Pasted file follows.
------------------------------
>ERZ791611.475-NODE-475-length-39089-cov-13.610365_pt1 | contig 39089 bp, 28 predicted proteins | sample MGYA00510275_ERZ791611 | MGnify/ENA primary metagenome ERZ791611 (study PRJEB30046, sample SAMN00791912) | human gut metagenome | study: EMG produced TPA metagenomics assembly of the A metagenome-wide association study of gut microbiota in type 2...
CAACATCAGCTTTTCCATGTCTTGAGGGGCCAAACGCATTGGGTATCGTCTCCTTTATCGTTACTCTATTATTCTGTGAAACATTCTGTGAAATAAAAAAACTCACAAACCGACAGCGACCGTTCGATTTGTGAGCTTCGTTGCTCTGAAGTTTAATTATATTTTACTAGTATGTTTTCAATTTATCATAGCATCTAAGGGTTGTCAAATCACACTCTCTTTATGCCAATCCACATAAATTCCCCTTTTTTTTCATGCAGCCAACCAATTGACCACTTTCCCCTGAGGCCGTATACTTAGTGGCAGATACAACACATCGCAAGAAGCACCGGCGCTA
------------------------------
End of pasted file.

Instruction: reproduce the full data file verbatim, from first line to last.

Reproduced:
>ERZ791611.475-NODE-475-length-39089-cov-13.610365_pt1 | contig 39089 bp, 28 predicted proteins | sample MGYA00510275_ERZ791611 | MGnify/ENA primary metagenome ERZ791611 (study PRJEB30046, sample SAMN00791912) | human gut metagenome | study: EMG produced TPA metagenomics assembly of the A metagenome-wide association study of gut microbiota in type 2...
CAACATCAGCTTTTCCATGTCTTGAGGGGCCAAACGCATTGGGTATCGTCTCCTTTATCGTTACTCTATTATTCTGTGAAACATTCTGTGAAATAAAAAAACTCACAAACCGACAGCGACCGTTCGATTTGTGAGCTTCGTTGCTCTGAAGTTTAATTATATTTTACTAGTATGTTTTCAATTTATCATAGCATCTAAGGGTTGTCAAATCACACTCTCTTTATGCCAATCCACATAAATTCCCCTTTTTTTTCATGCAGCCAACCAATTGACCACTTTCCCCTGAGGCCGTATACTTAGTGGCAGATACAACACATCGCAAGAAGCACCGGCGCTA